Ghana Cooking 101 – Know Your Spices
When you go shopping at the marketplace for spices, do you find yourself painlessly bypassing the local spices section yet making a stop at the sector with colourfully wrapped up and bottled spices? OK, that’s fine… really. I’m only going to stick to discussing local spices with you. Ready?
My mother is quite the traditional one in the kitchen, so I barely know the prices of Onga and A1. There are also planted a number of herbal plants in the garden at home, but then again spice use most importantly has several valuable effects – this includes reducing food-borne illnesses and food poisoning.
Allow me to spoil you with my new knowledge on Spices: predictable perceptions make us recognize that foods of tropical countries are spicier than foods of the northern countries. Each spice has a unique aroma and flavor, which derive from compounds known as phytochemicals or “secondary compounds” (because they are secondary to the plant’s basic metabolism). These chemicals evolved in plants to protect them against herbivorous insects and vertebrates, fungi, pathogens, and parasites (Fraenkel 1959, Walker 1994)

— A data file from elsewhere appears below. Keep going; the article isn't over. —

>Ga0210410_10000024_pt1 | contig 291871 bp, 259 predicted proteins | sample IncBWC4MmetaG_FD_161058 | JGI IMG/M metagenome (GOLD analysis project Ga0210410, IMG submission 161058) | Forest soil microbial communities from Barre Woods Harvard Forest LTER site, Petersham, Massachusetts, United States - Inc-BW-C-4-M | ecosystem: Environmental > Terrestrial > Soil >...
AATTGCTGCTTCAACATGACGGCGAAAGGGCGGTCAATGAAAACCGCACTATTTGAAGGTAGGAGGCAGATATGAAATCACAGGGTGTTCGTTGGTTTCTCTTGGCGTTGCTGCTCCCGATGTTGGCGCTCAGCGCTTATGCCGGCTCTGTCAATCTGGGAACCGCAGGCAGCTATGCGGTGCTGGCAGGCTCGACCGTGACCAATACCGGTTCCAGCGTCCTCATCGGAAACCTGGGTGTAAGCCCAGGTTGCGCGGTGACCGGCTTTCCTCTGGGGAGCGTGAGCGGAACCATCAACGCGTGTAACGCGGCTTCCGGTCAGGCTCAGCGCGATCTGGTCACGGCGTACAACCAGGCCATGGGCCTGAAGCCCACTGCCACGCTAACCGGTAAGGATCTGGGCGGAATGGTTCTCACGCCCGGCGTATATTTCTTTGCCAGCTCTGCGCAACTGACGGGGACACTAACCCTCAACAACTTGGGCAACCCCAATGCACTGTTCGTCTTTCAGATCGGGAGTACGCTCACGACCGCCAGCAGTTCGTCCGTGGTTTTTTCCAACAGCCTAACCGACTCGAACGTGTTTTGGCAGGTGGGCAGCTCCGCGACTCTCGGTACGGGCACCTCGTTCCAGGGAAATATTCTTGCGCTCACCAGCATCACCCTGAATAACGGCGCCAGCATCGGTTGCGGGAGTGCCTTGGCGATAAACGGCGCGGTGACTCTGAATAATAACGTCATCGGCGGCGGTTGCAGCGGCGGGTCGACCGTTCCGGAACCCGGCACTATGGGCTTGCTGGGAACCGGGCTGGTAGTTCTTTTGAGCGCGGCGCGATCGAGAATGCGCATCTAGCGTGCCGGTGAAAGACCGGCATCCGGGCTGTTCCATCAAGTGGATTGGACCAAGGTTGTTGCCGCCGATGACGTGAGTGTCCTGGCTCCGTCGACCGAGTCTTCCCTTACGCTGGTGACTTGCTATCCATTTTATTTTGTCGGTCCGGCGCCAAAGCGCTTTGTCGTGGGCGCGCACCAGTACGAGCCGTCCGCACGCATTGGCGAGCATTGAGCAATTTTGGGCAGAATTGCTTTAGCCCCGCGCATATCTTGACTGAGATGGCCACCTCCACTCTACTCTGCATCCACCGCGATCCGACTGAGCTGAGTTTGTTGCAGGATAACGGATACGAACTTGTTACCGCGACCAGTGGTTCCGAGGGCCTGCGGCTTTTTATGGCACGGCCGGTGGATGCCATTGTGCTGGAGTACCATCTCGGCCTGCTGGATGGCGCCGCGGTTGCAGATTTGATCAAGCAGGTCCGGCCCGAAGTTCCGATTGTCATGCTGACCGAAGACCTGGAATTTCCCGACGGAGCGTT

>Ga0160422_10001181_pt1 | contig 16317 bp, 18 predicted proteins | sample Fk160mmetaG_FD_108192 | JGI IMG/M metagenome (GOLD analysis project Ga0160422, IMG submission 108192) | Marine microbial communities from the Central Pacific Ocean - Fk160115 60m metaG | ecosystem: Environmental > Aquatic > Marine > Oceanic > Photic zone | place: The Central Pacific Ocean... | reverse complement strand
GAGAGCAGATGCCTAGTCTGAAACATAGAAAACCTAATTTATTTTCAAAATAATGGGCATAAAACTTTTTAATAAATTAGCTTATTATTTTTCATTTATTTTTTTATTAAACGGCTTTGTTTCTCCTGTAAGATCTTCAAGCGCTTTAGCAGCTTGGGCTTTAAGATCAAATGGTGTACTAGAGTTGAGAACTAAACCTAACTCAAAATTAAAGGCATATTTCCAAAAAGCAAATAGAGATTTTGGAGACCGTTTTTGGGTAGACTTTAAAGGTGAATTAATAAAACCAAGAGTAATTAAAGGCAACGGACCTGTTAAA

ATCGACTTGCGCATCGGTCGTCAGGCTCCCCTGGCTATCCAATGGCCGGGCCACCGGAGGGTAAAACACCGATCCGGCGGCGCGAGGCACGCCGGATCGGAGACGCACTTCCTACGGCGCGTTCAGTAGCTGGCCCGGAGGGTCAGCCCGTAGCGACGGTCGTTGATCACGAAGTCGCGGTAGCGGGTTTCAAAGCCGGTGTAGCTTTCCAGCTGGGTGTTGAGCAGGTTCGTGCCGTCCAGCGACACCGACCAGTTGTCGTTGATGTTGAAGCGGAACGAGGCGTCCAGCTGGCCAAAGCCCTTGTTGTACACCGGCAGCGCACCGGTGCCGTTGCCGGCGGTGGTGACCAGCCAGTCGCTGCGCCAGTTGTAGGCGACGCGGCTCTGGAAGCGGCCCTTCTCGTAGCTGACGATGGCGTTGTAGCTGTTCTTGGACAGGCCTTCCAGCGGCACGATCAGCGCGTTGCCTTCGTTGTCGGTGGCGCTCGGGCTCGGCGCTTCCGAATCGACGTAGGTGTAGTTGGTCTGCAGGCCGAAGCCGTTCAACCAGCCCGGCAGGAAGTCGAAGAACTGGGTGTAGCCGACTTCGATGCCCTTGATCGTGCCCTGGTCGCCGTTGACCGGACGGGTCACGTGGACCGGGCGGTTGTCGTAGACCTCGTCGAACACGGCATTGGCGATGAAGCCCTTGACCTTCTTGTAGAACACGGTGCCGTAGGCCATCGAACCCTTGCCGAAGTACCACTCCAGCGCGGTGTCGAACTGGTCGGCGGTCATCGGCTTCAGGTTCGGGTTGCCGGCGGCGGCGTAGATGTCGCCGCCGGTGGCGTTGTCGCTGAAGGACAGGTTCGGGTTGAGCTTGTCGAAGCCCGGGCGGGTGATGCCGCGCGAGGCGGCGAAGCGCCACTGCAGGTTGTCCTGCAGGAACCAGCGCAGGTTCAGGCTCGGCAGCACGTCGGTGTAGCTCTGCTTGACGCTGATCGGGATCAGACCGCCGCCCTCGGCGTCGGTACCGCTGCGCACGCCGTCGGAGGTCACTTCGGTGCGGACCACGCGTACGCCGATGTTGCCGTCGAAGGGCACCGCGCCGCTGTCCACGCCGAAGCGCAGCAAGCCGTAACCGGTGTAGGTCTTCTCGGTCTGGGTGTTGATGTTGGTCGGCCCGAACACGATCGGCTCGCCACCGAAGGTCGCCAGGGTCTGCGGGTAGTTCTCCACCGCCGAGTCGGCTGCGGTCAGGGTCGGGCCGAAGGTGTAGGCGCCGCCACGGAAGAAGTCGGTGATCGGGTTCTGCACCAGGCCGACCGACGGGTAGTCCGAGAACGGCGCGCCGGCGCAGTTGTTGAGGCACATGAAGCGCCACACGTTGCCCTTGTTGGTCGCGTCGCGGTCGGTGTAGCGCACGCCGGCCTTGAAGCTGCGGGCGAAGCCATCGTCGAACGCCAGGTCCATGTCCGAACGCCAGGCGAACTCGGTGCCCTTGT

According to the American Institute of Biological Sciences Jun 1999,
Spice use is ubiquitous, but spices are far more important in some cuisines than others. Most people have experienced this variability firsthand, when traveling in foreign lands, dining at international restaurants, or preparing exotic recipes at home. Japanese dishes are often “delicate,” Indonesian and Szechwan dishes “hot,” and middle European and Scandinavian dishes “bland.” So, by cleansing foods of pathogens before consumption, spice users contribute to the health, longevity, and fitness of themselves, their families, and their guests. A Darwinian view of gastronomy thus helps us understand why “some like it hot” (spicy, that is!).
Purple Shades decided to feature Naa Oyoo Quartey, a young professional lifestyle blogger who recently went to the local market to explore and inquire more about our local spices from a home-grown spice seller. In my next blog, I will again feature Naa Oyoo Quartey’s blog post of how to grind and make your own fresh whole spices.